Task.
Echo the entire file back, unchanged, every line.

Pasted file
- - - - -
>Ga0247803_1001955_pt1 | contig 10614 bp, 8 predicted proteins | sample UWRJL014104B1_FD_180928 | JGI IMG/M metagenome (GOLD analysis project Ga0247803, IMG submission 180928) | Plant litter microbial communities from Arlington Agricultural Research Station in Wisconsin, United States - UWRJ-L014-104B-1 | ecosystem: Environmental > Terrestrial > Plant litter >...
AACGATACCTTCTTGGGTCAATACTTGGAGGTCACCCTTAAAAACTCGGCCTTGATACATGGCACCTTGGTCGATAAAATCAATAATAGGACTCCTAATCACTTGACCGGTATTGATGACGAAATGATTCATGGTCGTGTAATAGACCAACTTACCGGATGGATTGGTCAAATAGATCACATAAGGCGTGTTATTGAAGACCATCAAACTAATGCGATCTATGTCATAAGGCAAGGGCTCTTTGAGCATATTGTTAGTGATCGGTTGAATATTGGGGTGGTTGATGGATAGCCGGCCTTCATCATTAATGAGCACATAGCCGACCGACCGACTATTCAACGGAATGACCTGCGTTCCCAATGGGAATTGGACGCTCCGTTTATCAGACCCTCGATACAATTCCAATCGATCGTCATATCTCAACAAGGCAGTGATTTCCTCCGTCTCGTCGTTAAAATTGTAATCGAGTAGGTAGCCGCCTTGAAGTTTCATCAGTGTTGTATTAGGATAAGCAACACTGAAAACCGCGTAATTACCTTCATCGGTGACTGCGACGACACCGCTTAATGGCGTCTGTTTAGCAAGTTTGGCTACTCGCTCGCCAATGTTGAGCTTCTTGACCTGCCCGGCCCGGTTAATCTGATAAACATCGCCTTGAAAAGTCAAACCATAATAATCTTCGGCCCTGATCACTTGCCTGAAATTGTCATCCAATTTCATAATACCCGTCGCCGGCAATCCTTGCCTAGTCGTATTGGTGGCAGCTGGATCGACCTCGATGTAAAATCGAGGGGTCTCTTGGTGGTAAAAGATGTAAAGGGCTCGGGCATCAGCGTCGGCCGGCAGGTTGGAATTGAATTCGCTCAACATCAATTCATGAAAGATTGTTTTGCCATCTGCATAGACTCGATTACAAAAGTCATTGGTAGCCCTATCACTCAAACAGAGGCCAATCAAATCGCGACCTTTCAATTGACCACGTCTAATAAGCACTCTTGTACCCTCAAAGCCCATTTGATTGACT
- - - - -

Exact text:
>Ga0247803_1001955_pt1 | contig 10614 bp, 8 predicted proteins | sample UWRJL014104B1_FD_180928 | JGI IMG/M metagenome (GOLD analysis project Ga0247803, IMG submission 180928) | Plant litter microbial communities from Arlington Agricultural Research Station in Wisconsin, United States - UWRJ-L014-104B-1 | ecosystem: Environmental > Terrestrial > Plant litter >...
AACGATACCTTCTTGGGTCAATACTTGGAGGTCACCCTTAAAAACTCGGCCTTGATACATGGCACCTTGGTCGATAAAATCAATAATAGGACTCCTAATCACTTGACCGGTATTGATGACGAAATGATTCATGGTCGTGTAATAGACCAACTTACCGGATGGATTGGTCAAATAGATCACATAAGGCGTGTTATTGAAGACCATCAAACTAATGCGATCTATGTCATAAGGCAAGGGCTCTTTGAGCATATTGTTAGTGATCGGTTGAATATTGGGGTGGTTGATGGATAGCCGGCCTTCATCATTAATGAGCACATAGCCGACCGACCGACTATTCAACGGAATGACCTGCGTTCCCAATGGGAATTGGACGCTCCGTTTATCAGACCCTCGATACAATTCCAATCGATCGTCATATCTCAACAAGGCAGTGATTTCCTCCGTCTCGTCGTTAAAATTGTAATCGAGTAGGTAGCCGCCTTGAAGTTTCATCAGTGTTGTATTAGGATAAGCAACACTGAAAACCGCGTAATTACCTTCATCGGTGACTGCGACGACACCGCTTAATGGCGTCTGTTTAGCAAGTTTGGCTACTCGCTCGCCAATGTTGAGCTTCTTGACCTGCCCGGCCCGGTTAATCTGATAAACATCGCCTTGAAAAGTCAAACCATAATAATCTTCGGCCCTGATCACTTGCCTGAAATTGTCATCCAATTTCATAATACCCGTCGCCGGCAATCCTTGCCTAGTCGTATTGGTGGCAGCTGGATCGACCTCGATGTAAAATCGAGGGGTCTCTTGGTGGTAAAAGATGTAAAGGGCTCGGGCATCAGCGTCGGCCGGCAGGTTGGAATTGAATTCGCTCAACATCAATTCATGAAAGATTGTTTTGCCATCTGCATAGACTCGATTACAAAAGTCATTGGTAGCCCTATCACTCAAACAGAGGCCAATCAAATCGCGACCTTTCAATTGACCACGTCTAATAAGCACTCTTGTACCCTCAAAGCCCATTTGATTGACT